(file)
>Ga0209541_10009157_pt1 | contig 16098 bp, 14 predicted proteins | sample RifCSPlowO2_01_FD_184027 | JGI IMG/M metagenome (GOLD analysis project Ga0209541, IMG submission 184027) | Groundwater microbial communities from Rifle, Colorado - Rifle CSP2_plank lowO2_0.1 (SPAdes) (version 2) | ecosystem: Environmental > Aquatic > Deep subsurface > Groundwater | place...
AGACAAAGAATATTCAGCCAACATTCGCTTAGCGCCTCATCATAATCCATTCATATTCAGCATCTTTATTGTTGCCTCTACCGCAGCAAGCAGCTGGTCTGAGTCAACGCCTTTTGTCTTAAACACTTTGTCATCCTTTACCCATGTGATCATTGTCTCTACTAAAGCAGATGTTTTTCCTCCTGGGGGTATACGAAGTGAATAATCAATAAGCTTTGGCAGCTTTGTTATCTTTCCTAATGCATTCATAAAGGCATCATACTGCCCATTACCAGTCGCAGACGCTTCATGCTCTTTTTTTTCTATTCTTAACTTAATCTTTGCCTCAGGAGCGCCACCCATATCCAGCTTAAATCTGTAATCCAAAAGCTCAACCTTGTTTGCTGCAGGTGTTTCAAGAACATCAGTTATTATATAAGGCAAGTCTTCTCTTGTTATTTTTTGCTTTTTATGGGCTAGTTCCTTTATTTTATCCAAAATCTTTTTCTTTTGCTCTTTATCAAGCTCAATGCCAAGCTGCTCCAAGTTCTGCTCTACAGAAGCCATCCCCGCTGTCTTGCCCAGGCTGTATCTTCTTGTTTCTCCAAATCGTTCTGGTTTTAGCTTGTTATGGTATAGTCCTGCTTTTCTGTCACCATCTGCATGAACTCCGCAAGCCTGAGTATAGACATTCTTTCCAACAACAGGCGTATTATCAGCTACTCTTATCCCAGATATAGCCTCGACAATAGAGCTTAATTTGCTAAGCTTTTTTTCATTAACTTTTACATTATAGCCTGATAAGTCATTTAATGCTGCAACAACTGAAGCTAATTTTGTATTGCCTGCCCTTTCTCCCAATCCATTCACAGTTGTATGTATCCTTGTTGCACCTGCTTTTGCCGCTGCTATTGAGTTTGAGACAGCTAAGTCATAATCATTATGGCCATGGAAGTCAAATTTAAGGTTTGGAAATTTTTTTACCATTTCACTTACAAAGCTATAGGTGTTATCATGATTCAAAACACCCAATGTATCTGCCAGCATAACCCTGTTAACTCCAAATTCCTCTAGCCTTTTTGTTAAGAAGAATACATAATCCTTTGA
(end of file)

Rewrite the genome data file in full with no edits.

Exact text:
>Ga0209541_10009157_pt1 | contig 16098 bp, 14 predicted proteins | sample RifCSPlowO2_01_FD_184027 | JGI IMG/M metagenome (GOLD analysis project Ga0209541, IMG submission 184027) | Groundwater microbial communities from Rifle, Colorado - Rifle CSP2_plank lowO2_0.1 (SPAdes) (version 2) | ecosystem: Environmental > Aquatic > Deep subsurface > Groundwater | place...
AGACAAAGAATATTCAGCCAACATTCGCTTAGCGCCTCATCATAATCCATTCATATTCAGCATCTTTATTGTTGCCTCTACCGCAGCAAGCAGCTGGTCTGAGTCAACGCCTTTTGTCTTAAACACTTTGTCATCCTTTACCCATGTGATCATTGTCTCTACTAAAGCAGATGTTTTTCCTCCTGGGGGTATACGAAGTGAATAATCAATAAGCTTTGGCAGCTTTGTTATCTTTCCTAATGCATTCATAAAGGCATCATACTGCCCATTACCAGTCGCAGACGCTTCATGCTCTTTTTTTTCTATTCTTAACTTAATCTTTGCCTCAGGAGCGCCACCCATATCCAGCTTAAATCTGTAATCCAAAAGCTCAACCTTGTTTGCTGCAGGTGTTTCAAGAACATCAGTTATTATATAAGGCAAGTCTTCTCTTGTTATTTTTTGCTTTTTATGGGCTAGTTCCTTTATTTTATCCAAAATCTTTTTCTTTTGCTCTTTATCAAGCTCAATGCCAAGCTGCTCCAAGTTCTGCTCTACAGAAGCCATCCCCGCTGTCTTGCCCAGGCTGTATCTTCTTGTTTCTCCAAATCGTTCTGGTTTTAGCTTGTTATGGTATAGTCCTGCTTTTCTGTCACCATCTGCATGAACTCCGCAAGCCTGAGTATAGACATTCTTTCCAACAACAGGCGTATTATCAGCTACTCTTATCCCAGATATAGCCTCGACAATAGAGCTTAATTTGCTAAGCTTTTTTTCATTAACTTTTACATTATAGCCTGATAAGTCATTTAATGCTGCAACAACTGAAGCTAATTTTGTATTGCCTGCCCTTTCTCCCAATCCATTCACAGTTGTATGTATCCTTGTTGCACCTGCTTTTGCCGCTGCTATTGAGTTTGAGACAGCTAAGTCATAATCATTATGGCCATGGAAGTCAAATTTAAGGTTTGGAAATTTTTTTACCATTTCACTTACAAAGCTATAGGTGTTATCATGATTCAAAACACCCAATGTATCTGCCAGCATAACCCTGTTAACTCCAAATTCCTCTAGCCTTTTTGTTAAGAAGAATACATAATCCTTTGA